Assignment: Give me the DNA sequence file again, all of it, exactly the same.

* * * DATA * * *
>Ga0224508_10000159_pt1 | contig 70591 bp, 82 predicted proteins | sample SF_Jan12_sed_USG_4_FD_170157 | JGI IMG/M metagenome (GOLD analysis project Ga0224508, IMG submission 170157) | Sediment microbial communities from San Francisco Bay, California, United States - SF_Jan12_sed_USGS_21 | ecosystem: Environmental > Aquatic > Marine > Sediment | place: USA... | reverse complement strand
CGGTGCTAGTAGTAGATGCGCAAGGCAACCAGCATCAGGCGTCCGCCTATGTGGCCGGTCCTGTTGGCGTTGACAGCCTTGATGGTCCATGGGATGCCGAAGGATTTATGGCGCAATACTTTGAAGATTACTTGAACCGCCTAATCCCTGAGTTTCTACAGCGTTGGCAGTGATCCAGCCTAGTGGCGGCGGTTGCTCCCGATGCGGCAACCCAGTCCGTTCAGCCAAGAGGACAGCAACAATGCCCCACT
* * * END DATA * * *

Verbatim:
>Ga0224508_10000159_pt1 | contig 70591 bp, 82 predicted proteins | sample SF_Jan12_sed_USG_4_FD_170157 | JGI IMG/M metagenome (GOLD analysis project Ga0224508, IMG submission 170157) | Sediment microbial communities from San Francisco Bay, California, United States - SF_Jan12_sed_USGS_21 | ecosystem: Environmental > Aquatic > Marine > Sediment | place: USA... | reverse complement strand
CGGTGCTAGTAGTAGATGCGCAAGGCAACCAGCATCAGGCGTCCGCCTATGTGGCCGGTCCTGTTGGCGTTGACAGCCTTGATGGTCCATGGGATGCCGAAGGATTTATGGCGCAATACTTTGAAGATTACTTGAACCGCCTAATCCCTGAGTTTCTACAGCGTTGGCAGTGATCCAGCCTAGTGGCGGCGGTTGCTCCCGATGCGGCAACCCAGTCCGTTCAGCCAAGAGGACAGCAACAATGCCCCACT